The Subversive Power of Grief

by Paul Sedra | published December 13, 2016 - 3:09pm

The state-run funeral for the victims of the Butrusiyya Church massacre was a carefully organized, managed and controlled affair. Mourners without officially printed invitations were turned away from the proceedings, ostensibly for security reasons. Watching the ceremony on television, one could scarcely escape the impression that the relatives of the martyrs were of only secondary importance compared with the tightly interwoven array of military, state and church officials who dominated the scene.

The funeral was held at the site of the Tomb of the Unknown Soldier in Madinat Nasr, an area that is chock full of military administration and training facilities and that, accordingly, remains rigorously monitored by Egyptian security agencies. The historical ironies of memorializing the Butrusiyya martyrs in this particular location are almost too numerous to count. Indeed, just steps away from where the mourners gathered stands the tomb of former Egyptian President Anwar al-Sadat. While Sadat may be best known among Western observers for breaking with what was then Arab consensus to make peace with Israel, he is much better known among Egypt’s Copts for playing a vital role in the 1970s revival of political Islam in Egypt. Turning away from the Arabism of his predecessor, Sadat offered material and moral support to Islamist activists on university campuses and elsewhere, to say nothing of the frequent use of Islamic symbols and imagery in his public pronouncements, all of which caused great unease among Coptic Christians. Then-Pope Shenouda of the Coptic Orthodox Church repeatedly sparred with Sadat on the Egyptian political stage throughout the 1970s, interpreting the president’s actions as a threat to Copts’ rights of citizenship. This confrontation culminated with Sadat’s decision to place the pope under house arrest at a desert monastery—confinement that would ultimately last for over three years.

But one need not cast one’s mind all the way back to the 1970s and 1980s to grasp the dissonance of the funeral scene: Among the numerous sectarian tragedies with which Copts have had to grapple over the past several years, none has had the lasting impact of the one wrought by the Egyptian armed forces upon fellow Egyptians, known as the Maspero massacre. On the evening of October 9, 2011, nearly 30 protesters demanding an end to impunity for those engaging in sectarian violence became, themselves, victims of one of the most brutal and horrific sectarian attacks in Egypt’s history, with the image of armored personnel carriers crushing Coptic bodies becoming promptly seared into Coptic collective memory.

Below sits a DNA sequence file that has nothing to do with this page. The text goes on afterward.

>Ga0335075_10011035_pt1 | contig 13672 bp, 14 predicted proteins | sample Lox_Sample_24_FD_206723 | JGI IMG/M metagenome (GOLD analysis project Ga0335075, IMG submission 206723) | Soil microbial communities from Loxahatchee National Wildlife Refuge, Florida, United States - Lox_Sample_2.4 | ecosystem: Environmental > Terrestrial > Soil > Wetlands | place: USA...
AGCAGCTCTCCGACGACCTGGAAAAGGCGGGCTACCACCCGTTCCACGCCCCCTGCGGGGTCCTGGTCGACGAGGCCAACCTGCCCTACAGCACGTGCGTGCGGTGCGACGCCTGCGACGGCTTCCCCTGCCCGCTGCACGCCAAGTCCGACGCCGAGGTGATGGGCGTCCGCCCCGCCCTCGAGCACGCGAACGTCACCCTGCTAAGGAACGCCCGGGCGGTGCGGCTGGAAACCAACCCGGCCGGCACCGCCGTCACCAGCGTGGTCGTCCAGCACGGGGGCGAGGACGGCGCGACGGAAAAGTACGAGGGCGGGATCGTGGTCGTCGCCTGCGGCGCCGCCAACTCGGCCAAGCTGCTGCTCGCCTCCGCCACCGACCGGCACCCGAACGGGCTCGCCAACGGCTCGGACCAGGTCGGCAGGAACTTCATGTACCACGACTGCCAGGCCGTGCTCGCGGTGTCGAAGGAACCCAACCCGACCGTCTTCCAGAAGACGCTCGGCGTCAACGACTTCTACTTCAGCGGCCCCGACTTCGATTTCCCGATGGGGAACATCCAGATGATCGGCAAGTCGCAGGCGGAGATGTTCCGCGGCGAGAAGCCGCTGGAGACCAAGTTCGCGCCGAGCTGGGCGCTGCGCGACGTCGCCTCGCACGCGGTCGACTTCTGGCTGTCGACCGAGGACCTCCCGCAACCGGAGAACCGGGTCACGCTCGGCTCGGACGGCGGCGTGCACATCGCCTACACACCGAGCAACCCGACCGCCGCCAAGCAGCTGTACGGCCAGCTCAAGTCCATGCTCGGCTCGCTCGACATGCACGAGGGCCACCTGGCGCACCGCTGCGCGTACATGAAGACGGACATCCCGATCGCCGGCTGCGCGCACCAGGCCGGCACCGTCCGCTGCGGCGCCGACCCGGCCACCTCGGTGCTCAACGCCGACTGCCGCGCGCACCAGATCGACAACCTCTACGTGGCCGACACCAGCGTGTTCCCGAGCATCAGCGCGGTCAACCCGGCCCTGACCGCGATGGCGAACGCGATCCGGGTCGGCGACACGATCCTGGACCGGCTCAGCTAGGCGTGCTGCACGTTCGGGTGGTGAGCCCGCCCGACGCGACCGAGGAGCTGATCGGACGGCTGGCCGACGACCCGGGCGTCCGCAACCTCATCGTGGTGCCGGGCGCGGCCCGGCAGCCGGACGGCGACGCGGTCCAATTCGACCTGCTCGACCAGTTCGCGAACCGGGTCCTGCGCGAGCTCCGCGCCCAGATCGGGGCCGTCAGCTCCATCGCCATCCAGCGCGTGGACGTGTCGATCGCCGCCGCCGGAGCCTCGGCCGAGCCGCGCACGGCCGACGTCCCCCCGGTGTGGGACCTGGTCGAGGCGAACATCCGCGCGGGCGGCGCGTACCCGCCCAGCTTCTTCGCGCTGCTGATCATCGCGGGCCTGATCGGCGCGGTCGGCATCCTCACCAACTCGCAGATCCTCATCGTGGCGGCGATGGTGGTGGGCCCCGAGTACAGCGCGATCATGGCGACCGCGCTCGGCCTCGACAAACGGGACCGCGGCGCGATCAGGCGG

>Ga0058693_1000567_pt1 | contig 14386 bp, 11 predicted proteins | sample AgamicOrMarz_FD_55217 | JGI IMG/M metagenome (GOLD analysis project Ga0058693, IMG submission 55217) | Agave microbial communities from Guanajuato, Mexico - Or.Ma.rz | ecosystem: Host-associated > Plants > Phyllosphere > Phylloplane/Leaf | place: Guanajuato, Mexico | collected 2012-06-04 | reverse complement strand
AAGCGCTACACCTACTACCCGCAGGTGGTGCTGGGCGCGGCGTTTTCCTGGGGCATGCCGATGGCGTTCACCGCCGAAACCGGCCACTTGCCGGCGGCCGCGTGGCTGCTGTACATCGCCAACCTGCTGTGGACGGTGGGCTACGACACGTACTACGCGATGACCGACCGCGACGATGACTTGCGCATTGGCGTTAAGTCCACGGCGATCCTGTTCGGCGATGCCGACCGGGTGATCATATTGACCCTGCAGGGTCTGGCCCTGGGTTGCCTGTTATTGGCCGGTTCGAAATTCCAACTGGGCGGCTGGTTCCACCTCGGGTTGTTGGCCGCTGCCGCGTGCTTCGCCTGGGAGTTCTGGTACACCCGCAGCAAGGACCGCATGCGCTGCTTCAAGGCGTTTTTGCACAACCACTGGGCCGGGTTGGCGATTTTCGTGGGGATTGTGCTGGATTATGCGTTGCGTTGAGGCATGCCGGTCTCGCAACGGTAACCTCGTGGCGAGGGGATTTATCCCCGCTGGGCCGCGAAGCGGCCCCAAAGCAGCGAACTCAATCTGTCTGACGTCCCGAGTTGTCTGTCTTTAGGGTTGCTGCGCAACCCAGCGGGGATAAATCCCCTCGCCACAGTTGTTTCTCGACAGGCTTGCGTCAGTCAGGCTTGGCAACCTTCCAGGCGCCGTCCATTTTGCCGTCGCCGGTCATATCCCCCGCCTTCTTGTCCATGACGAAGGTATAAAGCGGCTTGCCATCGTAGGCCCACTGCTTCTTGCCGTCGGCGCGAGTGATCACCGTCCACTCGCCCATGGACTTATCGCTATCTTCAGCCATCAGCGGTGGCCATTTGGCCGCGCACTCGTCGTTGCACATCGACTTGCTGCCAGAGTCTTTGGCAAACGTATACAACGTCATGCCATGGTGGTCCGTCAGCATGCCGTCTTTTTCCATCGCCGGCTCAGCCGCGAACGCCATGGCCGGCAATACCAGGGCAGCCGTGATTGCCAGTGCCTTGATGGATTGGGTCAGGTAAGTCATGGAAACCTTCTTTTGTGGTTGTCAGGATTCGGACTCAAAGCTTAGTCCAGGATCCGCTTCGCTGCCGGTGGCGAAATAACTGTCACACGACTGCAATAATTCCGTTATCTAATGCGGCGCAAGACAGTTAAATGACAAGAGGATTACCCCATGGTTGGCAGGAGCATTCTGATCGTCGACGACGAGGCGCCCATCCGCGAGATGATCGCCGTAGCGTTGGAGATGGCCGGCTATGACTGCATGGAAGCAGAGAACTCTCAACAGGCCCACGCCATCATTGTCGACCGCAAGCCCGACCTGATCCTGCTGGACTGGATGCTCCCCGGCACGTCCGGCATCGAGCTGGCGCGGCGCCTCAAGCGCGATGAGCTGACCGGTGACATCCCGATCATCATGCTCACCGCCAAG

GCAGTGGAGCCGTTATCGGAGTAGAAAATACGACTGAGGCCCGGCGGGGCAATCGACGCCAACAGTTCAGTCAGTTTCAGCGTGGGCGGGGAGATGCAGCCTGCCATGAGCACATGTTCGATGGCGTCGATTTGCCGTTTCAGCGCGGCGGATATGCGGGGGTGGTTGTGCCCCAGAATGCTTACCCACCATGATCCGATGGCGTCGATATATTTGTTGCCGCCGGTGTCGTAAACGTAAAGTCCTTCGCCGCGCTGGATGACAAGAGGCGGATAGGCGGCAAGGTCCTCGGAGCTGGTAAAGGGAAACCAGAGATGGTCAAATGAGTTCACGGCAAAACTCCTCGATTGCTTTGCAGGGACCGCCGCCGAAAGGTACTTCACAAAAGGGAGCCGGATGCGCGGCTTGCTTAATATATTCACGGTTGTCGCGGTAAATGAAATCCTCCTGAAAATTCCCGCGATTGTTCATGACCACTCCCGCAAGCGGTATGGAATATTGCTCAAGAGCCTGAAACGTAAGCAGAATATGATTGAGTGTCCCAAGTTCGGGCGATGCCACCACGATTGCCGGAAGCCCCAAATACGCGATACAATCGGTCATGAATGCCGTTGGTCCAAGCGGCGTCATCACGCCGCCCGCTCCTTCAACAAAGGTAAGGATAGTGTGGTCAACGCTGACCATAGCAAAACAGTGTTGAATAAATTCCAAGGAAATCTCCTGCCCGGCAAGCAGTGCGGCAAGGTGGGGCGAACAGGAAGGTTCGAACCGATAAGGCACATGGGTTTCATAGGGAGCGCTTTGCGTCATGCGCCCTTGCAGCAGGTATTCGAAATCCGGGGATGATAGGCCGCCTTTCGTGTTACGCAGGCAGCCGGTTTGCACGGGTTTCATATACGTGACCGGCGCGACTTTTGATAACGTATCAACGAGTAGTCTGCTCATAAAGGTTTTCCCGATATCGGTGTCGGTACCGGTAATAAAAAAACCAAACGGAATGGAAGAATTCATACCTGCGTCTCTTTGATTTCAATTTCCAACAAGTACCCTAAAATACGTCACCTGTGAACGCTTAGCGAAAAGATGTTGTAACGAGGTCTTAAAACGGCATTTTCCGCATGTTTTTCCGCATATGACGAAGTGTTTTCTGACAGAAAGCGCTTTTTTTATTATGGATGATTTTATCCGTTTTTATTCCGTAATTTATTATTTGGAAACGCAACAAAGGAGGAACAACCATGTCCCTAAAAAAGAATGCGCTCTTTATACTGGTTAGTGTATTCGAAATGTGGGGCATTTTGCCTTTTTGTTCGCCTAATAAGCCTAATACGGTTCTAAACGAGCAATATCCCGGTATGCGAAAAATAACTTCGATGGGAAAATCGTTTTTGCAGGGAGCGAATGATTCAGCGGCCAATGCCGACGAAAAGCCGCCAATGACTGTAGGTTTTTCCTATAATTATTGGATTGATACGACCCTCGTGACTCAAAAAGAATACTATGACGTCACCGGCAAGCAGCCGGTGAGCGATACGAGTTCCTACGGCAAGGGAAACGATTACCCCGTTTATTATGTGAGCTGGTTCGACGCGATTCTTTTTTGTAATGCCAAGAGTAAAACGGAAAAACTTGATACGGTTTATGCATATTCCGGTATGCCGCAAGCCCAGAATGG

Sectarian attacks of this magnitude have repeatedly served as the catalyst for significant protest movements in Egypt. Indeed, the attack upon the Qiddisin Church in Alexandria on New Year’s Eve 2010 gave rise to unprecedented protests among Copts against both the Egyptian state and the Coptic Orthodox Church hierarchy. Since that time, scholars have explicitly tied the outpouring of grief and protest in the weeks following the bombing into the development of the movement that would become the January 25 revolution. The Maspero massacre prompted the emergence of numerous organizations seeking justice for Copts, not least the Maspero Youth Union.

Accordingly, I could not help but wonder, in watching this carefully organized, managed and controlled funeral, whether both church and state sought to control the demonstrably subversive power of the grief experienced by both Copts and Muslims in the wake of so great a tragedy. And further, I could not help but wonder whether the decision to stage the funeral in this way spoke more to the fears of church and state about the destabilizing impact that grief could have on the Egyptian political scene than to their concern for the well-worn dicta of national unity.

No figure faces a greater political challenge in this context than the patriarch of the Coptic Orthodox Church. Pope Tawadros II has unmistakably thrown his lot in with the Egyptian armed forces and Egypt’s military ruler, ‘Abd al-Fattah al-Sisi. One can certainly appreciate the circumstances that have led him to adopt this stance—not least the tremendous threat that Copts perceived in the rule of the Society of Muslim Brothers. But significant fissures have appeared among Copts about the pope’s seemingly limitless endorsement of Sisi and his rule. In the face of increasing sectarian violence and impunity for its perpetrators, Copts in Egypt, in the diaspora and indeed, in the church hierarchy are increasingly pushing back against the church’s official policy of collaboration with the regime. What I will look for most closely in the coming days and weeks is whether the pope is savvy enough to make concessions to the power of Copts’ and Egyptians’ grief, as his predecessor arguably was.

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